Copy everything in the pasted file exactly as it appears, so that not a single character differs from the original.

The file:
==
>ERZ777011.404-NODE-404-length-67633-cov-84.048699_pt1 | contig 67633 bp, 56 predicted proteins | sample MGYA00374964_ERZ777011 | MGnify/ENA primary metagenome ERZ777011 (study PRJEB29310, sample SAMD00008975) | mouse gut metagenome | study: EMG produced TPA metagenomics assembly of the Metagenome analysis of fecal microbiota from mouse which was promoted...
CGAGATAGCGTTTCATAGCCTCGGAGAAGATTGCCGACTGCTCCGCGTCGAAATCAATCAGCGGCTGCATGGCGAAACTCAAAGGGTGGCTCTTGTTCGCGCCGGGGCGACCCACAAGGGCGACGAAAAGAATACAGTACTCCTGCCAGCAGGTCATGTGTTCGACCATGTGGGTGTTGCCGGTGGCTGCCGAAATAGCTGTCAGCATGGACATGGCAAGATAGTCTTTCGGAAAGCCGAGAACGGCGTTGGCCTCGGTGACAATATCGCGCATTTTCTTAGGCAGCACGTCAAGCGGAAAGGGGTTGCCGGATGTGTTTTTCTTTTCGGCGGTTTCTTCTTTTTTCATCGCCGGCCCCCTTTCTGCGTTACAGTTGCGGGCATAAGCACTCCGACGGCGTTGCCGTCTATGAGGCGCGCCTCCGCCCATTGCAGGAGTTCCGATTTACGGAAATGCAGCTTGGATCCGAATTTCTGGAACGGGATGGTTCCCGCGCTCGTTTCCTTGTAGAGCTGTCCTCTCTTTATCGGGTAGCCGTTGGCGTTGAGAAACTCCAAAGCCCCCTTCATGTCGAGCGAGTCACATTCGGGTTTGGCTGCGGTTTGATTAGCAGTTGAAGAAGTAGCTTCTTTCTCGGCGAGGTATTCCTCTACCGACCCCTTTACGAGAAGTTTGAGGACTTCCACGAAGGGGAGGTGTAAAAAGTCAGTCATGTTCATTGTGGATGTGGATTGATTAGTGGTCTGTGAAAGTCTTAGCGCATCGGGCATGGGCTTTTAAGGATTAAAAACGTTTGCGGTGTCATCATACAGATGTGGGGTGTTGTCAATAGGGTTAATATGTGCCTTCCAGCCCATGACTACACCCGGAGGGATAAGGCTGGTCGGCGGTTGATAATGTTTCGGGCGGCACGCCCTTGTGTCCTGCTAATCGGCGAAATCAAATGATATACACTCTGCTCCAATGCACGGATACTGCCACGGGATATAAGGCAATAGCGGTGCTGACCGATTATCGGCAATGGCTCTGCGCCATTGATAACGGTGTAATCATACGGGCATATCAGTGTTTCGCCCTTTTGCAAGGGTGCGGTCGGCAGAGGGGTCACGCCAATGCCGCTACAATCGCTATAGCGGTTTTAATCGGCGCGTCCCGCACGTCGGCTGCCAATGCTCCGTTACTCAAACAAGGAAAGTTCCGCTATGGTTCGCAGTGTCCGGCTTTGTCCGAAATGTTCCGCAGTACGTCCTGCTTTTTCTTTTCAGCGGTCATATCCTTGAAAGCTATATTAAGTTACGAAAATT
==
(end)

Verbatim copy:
>ERZ777011.404-NODE-404-length-67633-cov-84.048699_pt1 | contig 67633 bp, 56 predicted proteins | sample MGYA00374964_ERZ777011 | MGnify/ENA primary metagenome ERZ777011 (study PRJEB29310, sample SAMD00008975) | mouse gut metagenome | study: EMG produced TPA metagenomics assembly of the Metagenome analysis of fecal microbiota from mouse which was promoted...
CGAGATAGCGTTTCATAGCCTCGGAGAAGATTGCCGACTGCTCCGCGTCGAAATCAATCAGCGGCTGCATGGCGAAACTCAAAGGGTGGCTCTTGTTCGCGCCGGGGCGACCCACAAGGGCGACGAAAAGAATACAGTACTCCTGCCAGCAGGTCATGTGTTCGACCATGTGGGTGTTGCCGGTGGCTGCCGAAATAGCTGTCAGCATGGACATGGCAAGATAGTCTTTCGGAAAGCCGAGAACGGCGTTGGCCTCGGTGACAATATCGCGCATTTTCTTAGGCAGCACGTCAAGCGGAAAGGGGTTGCCGGATGTGTTTTTCTTTTCGGCGGTTTCTTCTTTTTTCATCGCCGGCCCCCTTTCTGCGTTACAGTTGCGGGCATAAGCACTCCGACGGCGTTGCCGTCTATGAGGCGCGCCTCCGCCCATTGCAGGAGTTCCGATTTACGGAAATGCAGCTTGGATCCGAATTTCTGGAACGGGATGGTTCCCGCGCTCGTTTCCTTGTAGAGCTGTCCTCTCTTTATCGGGTAGCCGTTGGCGTTGAGAAACTCCAAAGCCCCCTTCATGTCGAGCGAGTCACATTCGGGTTTGGCTGCGGTTTGATTAGCAGTTGAAGAAGTAGCTTCTTTCTCGGCGAGGTATTCCTCTACCGACCCCTTTACGAGAAGTTTGAGGACTTCCACGAAGGGGAGGTGTAAAAAGTCAGTCATGTTCATTGTGGATGTGGATTGATTAGTGGTCTGTGAAAGTCTTAGCGCATCGGGCATGGGCTTTTAAGGATTAAAAACGTTTGCGGTGTCATCATACAGATGTGGGGTGTTGTCAATAGGGTTAATATGTGCCTTCCAGCCCATGACTACACCCGGAGGGATAAGGCTGGTCGGCGGTTGATAATGTTTCGGGCGGCACGCCCTTGTGTCCTGCTAATCGGCGAAATCAAATGATATACACTCTGCTCCAATGCACGGATACTGCCACGGGATATAAGGCAATAGCGGTGCTGACCGATTATCGGCAATGGCTCTGCGCCATTGATAACGGTGTAATCATACGGGCATATCAGTGTTTCGCCCTTTTGCAAGGGTGCGGTCGGCAGAGGGGTCACGCCAATGCCGCTACAATCGCTATAGCGGTTTTAATCGGCGCGTCCCGCACGTCGGCTGCCAATGCTCCGTTACTCAAACAAGGAAAGTTCCGCTATGGTTCGCAGTGTCCGGCTTTGTCCGAAATGTTCCGCAGTACGTCCTGCTTTTTCTTTTCAGCGGTCATATCCTTGAAAGCTATATTAAGTTACGAAAATT